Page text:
By John Hundley
Kirkwood High School
Barren County High School student publications were on the downfall and eventually faded away in 2005. For over a decade, there was not a publication at the school before Brennan Crain and a few classmates got started.
Together, they helped start The Burgundy Media Network in 2017. They produce BCHS Live!, which is a live video production, the Trojan Times, and 88.7 FM Trojan Radio.
“I feel like whether there is an opportunity available or whether the opportunity is not, there are people willing to give you the time to create that opportunity,” Crain said.
Crain said it was not much of a process until the summer when they began to work on logos and what they were going to do for newscasts.
“It was a little complicated,” Crain said. “You have to approach administration but luckily administration was pretty open about the situation.”
Kelly Ross, an English teacher at Barren County, has been a big motivator along the way. She has been around to be a support for Crain and his classmates trying to revive the publications.
“She allowed us to come together as students and voice what we want to do or wanted to see in school,” Crain said.
Before that, medicine was Crain’s main interest since his stepmother is a nurse.
Crain has been curious since he was young after hearing stories at home.
“I have been to her workplace before, shadowing,” Crain said. But his interest was really peaked hearing stories at home about her career in medicine.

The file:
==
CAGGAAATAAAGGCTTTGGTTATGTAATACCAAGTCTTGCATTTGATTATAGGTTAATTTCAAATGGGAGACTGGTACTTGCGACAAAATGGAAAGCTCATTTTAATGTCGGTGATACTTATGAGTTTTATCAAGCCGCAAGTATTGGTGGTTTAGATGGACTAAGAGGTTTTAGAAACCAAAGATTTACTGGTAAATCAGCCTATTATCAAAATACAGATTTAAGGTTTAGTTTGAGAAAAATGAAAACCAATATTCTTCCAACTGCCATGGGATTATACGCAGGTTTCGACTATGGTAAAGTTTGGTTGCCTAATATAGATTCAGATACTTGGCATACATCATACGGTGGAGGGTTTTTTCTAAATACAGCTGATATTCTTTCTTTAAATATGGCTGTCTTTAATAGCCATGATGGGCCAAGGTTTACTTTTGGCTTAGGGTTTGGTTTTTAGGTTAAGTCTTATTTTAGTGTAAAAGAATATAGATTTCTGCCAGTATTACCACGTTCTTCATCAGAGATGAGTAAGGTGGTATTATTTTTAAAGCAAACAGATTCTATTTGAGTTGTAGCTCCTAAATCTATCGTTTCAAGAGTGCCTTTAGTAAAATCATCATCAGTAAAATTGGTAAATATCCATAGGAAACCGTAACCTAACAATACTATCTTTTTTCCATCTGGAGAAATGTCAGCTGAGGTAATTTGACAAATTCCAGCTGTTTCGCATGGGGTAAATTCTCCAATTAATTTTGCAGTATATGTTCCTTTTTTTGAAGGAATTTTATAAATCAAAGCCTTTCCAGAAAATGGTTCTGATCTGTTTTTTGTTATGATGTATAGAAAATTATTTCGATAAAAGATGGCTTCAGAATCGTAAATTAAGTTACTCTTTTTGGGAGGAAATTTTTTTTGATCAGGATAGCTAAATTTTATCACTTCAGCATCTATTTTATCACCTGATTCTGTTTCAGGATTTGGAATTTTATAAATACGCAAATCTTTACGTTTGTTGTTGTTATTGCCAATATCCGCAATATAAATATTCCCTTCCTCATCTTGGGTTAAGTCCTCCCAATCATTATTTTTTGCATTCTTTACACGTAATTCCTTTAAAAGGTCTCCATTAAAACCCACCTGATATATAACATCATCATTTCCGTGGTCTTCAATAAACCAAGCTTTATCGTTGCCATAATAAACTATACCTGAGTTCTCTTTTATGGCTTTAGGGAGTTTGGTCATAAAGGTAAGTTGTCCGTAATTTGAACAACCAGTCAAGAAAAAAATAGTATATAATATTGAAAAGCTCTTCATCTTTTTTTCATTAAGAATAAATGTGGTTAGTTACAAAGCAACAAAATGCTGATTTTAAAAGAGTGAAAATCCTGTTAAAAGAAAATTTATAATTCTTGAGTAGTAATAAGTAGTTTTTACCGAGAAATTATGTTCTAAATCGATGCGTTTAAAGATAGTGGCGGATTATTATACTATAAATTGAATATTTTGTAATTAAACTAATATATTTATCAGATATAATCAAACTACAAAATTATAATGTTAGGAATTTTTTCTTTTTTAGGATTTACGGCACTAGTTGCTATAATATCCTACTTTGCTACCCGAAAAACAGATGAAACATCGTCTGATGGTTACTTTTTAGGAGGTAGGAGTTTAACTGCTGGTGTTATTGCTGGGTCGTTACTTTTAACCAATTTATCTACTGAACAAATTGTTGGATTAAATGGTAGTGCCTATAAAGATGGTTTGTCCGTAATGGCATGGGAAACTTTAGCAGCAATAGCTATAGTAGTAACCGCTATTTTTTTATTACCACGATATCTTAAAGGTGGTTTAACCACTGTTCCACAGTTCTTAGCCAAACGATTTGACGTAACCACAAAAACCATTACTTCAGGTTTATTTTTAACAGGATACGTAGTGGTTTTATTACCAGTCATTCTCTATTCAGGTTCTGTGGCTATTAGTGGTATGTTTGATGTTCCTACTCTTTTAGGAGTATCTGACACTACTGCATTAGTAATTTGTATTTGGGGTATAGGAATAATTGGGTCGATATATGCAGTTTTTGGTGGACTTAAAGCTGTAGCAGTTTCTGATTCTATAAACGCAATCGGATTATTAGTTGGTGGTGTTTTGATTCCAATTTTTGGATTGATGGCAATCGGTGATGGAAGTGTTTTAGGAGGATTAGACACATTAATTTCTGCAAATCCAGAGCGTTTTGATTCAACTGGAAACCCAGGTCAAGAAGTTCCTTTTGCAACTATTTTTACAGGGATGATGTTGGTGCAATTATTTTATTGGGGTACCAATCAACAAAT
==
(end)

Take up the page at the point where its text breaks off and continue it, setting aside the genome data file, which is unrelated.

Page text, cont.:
Crain, 16, loves to connect with people, and he thought medicine would give him the ability to do that by treating patients and creating bonds with them.
With Crain finding other interests, it showed him that he could be doing what he likes to do, which is to connect and learn, but that he could do it on a greater scale with journalism.
“I like learning about people, I like learning in general,” Crain said. “I like exploring things whether its diving into a good book or having a conversation with someone I don’t know.”
Crain said besides learning he likes to cook and expirement with his father in the kitchen and when the two cook together he enjoys it.
With medicine still an interest but on the back burner, Crain thought about specific things he wants to do in journalism. It’s become a passion.
“Lately, journalism – and specifically broadcast journalism,” Crain said. “You can reach people through print… but the average person is going to flick on their TV at night and catch the headlines on the news versus taking the time to sit down and read a story”.
Growing up medicine was one of the things Crain saw as a very interesting topic but since then journalism has taken over and is now seen as a passion through his eyes.